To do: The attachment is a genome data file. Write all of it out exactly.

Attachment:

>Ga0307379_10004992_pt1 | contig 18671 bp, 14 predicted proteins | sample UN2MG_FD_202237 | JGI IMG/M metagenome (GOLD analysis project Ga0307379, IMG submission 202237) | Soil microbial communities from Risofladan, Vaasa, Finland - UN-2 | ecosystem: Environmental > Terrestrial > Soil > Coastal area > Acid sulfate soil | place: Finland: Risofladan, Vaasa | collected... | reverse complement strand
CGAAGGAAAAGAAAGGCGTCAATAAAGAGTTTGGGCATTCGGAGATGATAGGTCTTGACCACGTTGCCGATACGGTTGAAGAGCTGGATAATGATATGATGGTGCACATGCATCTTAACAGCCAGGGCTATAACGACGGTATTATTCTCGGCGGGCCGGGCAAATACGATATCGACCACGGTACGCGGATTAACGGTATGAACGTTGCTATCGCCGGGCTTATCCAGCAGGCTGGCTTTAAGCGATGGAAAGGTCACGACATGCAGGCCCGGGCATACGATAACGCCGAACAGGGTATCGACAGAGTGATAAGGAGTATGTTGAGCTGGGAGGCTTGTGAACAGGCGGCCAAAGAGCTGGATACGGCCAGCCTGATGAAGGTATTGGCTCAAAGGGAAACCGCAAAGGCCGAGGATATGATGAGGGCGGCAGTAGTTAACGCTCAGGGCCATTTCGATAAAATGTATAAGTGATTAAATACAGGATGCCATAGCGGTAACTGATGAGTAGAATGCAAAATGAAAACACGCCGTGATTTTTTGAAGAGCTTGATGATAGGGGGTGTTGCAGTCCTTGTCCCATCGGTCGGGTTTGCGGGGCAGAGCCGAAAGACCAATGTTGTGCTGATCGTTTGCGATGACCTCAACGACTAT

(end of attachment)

>Ga0307379_10004992_pt1 | contig 18671 bp, 14 predicted proteins | sample UN2MG_FD_202237 | JGI IMG/M metagenome (GOLD analysis project Ga0307379, IMG submission 202237) | Soil microbial communities from Risofladan, Vaasa, Finland - UN-2 | ecosystem: Environmental > Terrestrial > Soil > Coastal area > Acid sulfate soil | place: Finland: Risofladan, Vaasa | collected... | reverse complement strand
CGAAGGAAAAGAAAGGCGTCAATAAAGAGTTTGGGCATTCGGAGATGATAGGTCTTGACCACGTTGCCGATACGGTTGAAGAGCTGGATAATGATATGATGGTGCACATGCATCTTAACAGCCAGGGCTATAACGACGGTATTATTCTCGGCGGGCCGGGCAAATACGATATCGACCACGGTACGCGGATTAACGGTATGAACGTTGCTATCGCCGGGCTTATCCAGCAGGCTGGCTTTAAGCGATGGAAAGGTCACGACATGCAGGCCCGGGCATACGATAACGCCGAACAGGGTATCGACAGAGTGATAAGGAGTATGTTGAGCTGGGAGGCTTGTGAACAGGCGGCCAAAGAGCTGGATACGGCCAGCCTGATGAAGGTATTGGCTCAAAGGGAAACCGCAAAGGCCGAGGATATGATGAGGGCGGCAGTAGTTAACGCTCAGGGCCATTTCGATAAAATGTATAAGTGATTAAATACAGGATGCCATAGCGGTAACTGATGAGTAGAATGCAAAATGAAAACACGCCGTGATTTTTTGAAGAGCTTGATGATAGGGGGTGTTGCAGTCCTTGTCCCATCGGTCGGGTTTGCGGGGCAGAGCCGAAAGACCAATGTTGTGCTGATCGTTTGCGATGACCTCAACGACTAT